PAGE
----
UK inflation jumps to 10-year high of 5.1% in November

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Published: 15 Dec 2021 Updated: 15 Dec 2021

The annual rate of inflation across the UK – as measured by the consumer prices index – surged to a 10-year high of 5.1% in November from the October figure of 4.2%. The fastest annual rise in the cost of living since September 2011 was driven largely by the soaring prices of fuel and second-hand cars, energy, and clothing and footwear, according to the Office for National Statistics.

‘British households already know the average cost of living is rising sharply: they are seeing it in their rising bills and overall monthly spend,’ said personal finance expert Adrian Lowery of investing platform Bestinvest.

‘But inflation isn’t the same for everyone and families who are more reliant on their cars and who spend a higher proportion of their income on household bills will feel the crunch more keenly.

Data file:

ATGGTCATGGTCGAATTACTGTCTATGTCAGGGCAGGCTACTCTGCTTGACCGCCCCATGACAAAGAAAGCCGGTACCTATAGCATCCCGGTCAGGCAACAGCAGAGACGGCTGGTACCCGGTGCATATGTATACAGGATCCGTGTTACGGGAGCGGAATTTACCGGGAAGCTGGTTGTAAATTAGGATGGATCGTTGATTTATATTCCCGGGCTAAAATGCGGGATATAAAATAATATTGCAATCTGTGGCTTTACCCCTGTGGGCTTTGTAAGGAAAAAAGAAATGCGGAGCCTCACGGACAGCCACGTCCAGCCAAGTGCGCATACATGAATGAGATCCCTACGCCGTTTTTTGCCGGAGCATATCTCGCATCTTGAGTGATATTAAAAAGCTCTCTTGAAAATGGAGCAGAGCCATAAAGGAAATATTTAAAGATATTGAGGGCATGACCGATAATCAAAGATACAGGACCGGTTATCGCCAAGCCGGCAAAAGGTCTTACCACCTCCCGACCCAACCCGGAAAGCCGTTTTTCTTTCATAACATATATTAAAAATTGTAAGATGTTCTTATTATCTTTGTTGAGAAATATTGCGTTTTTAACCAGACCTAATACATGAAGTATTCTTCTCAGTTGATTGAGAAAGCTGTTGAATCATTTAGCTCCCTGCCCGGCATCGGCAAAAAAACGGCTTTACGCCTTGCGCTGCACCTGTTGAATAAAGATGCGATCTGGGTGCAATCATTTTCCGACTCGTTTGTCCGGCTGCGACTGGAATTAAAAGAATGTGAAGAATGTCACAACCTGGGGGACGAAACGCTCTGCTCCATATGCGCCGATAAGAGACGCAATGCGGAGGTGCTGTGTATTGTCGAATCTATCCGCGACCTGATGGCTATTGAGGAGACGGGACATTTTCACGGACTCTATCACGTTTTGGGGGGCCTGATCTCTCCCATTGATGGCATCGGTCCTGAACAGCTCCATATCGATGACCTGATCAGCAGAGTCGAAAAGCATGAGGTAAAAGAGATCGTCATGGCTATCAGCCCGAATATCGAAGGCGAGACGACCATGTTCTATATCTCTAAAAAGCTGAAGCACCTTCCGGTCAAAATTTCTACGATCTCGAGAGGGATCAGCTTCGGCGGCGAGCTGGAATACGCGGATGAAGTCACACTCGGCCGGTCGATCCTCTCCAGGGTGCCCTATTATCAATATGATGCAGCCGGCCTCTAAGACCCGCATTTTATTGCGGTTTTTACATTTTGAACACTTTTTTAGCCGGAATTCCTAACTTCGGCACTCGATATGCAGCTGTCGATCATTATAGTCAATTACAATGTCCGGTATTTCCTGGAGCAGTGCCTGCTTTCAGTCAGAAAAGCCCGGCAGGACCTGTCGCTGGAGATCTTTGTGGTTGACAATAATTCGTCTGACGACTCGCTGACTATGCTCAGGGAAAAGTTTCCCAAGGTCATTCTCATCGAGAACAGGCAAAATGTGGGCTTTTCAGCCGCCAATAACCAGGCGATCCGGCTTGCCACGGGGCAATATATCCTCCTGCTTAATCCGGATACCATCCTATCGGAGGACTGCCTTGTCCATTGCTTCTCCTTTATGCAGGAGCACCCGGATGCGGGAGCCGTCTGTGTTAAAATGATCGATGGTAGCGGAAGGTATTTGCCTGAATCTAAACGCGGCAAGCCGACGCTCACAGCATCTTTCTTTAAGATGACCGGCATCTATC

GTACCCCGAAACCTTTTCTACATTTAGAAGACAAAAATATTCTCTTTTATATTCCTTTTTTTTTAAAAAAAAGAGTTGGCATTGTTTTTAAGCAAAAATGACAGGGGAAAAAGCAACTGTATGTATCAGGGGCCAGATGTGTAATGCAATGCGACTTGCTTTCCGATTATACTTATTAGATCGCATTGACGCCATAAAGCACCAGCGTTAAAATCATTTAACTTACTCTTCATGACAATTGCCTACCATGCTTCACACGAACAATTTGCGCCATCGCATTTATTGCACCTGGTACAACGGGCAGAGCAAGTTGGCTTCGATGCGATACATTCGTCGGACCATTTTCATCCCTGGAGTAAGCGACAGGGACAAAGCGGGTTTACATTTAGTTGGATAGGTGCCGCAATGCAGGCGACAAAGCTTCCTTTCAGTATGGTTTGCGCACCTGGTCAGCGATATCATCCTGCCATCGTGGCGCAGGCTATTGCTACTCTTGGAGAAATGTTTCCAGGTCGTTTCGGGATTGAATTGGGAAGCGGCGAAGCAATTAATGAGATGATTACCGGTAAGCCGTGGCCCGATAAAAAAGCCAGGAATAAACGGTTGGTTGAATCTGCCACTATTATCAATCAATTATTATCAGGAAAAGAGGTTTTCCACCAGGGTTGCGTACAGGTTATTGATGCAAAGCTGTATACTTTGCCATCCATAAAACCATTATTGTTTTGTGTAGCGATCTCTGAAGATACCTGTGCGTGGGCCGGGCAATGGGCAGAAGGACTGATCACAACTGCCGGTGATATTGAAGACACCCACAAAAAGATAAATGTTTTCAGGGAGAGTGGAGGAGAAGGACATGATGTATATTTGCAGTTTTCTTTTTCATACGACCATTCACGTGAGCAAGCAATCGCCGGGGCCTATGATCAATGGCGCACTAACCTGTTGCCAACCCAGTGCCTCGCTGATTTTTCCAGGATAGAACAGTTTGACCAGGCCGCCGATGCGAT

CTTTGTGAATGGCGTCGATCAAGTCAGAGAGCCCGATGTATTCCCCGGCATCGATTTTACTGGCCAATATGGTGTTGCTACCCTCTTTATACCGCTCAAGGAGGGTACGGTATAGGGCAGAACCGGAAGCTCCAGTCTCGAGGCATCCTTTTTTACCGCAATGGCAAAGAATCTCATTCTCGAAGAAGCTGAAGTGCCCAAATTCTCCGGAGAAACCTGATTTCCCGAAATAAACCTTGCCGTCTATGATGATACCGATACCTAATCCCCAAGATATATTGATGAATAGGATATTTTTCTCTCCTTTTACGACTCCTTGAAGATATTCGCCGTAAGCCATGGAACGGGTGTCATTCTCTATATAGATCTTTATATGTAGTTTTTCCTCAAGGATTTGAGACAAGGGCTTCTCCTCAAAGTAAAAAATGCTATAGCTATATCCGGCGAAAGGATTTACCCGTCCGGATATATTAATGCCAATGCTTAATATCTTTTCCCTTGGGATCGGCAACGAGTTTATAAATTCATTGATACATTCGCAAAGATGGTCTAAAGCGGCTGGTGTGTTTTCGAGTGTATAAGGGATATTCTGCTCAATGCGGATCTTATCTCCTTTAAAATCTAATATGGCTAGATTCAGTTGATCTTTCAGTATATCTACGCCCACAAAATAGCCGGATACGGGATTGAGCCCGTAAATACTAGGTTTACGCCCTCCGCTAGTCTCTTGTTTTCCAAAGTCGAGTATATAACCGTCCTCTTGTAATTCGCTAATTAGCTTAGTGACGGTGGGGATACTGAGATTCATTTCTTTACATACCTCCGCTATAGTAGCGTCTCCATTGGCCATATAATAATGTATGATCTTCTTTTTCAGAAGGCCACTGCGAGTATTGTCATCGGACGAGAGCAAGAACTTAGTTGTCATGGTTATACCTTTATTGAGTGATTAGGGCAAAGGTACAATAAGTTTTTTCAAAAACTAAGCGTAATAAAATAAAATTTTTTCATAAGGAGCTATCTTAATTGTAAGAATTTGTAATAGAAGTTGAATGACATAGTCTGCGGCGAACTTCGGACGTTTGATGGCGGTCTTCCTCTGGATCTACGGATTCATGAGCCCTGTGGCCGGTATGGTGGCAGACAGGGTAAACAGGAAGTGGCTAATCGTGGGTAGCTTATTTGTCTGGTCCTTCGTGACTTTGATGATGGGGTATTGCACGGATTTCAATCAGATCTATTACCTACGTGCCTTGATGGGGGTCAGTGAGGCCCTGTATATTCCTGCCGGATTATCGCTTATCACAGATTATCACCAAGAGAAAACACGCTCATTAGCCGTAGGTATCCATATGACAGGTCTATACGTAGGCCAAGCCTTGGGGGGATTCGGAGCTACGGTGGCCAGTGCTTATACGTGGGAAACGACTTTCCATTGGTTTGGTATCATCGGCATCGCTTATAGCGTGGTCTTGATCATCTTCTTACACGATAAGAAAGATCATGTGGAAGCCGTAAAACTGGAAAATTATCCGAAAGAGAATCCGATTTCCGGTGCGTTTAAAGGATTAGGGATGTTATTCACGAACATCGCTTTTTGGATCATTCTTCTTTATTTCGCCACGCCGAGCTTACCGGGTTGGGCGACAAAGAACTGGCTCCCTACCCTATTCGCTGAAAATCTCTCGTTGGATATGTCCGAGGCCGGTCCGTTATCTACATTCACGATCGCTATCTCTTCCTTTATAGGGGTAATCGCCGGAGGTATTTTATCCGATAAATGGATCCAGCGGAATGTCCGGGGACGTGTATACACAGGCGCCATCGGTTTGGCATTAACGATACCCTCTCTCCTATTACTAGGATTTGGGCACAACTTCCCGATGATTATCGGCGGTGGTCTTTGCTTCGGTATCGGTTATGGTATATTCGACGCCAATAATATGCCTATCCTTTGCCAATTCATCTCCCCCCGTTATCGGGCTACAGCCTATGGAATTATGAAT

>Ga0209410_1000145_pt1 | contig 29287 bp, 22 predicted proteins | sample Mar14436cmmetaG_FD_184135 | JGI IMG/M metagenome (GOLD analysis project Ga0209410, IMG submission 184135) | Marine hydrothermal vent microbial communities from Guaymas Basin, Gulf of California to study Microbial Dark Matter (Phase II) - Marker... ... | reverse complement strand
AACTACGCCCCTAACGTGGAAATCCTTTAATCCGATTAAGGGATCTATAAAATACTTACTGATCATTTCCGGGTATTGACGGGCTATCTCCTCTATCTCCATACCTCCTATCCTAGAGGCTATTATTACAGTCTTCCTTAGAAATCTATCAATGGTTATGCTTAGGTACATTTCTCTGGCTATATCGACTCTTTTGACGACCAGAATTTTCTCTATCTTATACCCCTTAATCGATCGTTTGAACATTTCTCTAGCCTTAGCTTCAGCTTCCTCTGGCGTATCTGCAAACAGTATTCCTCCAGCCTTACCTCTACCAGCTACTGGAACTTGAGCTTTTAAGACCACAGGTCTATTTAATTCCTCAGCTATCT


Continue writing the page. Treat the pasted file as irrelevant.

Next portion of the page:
‘This inflation reading – higher than expectations and more than twice the Bank of England’s target - will reignite the debate over whether interest rates need to go up, not least on the Bank’s monetary policy committee, which makes its next decision tomorrow.

‘The unexpectedly rapid spread of the Omicron variant, and fears of an economic relapse, have made an imminent hike less likely – but this surge in price pressures could bring out a couple of the inflation hawks on the MPC to vote for a small rate rise.

‘Either way real interest rates for savers will remain resoundingly negative for the foreseeable future. Investors are also seeing their returns eroded at the moment but equities and other investments provide the only reasonable expectation of maintaining the real value of one’s savings.

‘US inflation came in at an eye-watering 6.8% in November (the highest since June 1982) and if central banks around the world start to tighten monetary policy suddenly in response to overheating prices, with economies not clearly out of the woods, the markets could hit some turbulence.

‘But long-term investors with diversified portfolios should not be overly concerned with short-term stock market volatility. New investors who have properly assessed the risks can buy into the market at regular intervals to lessen the effects of market turbulence.’


This release was previously published on Tilney Smith & Williamson prior to the launch of Evelyn Partners.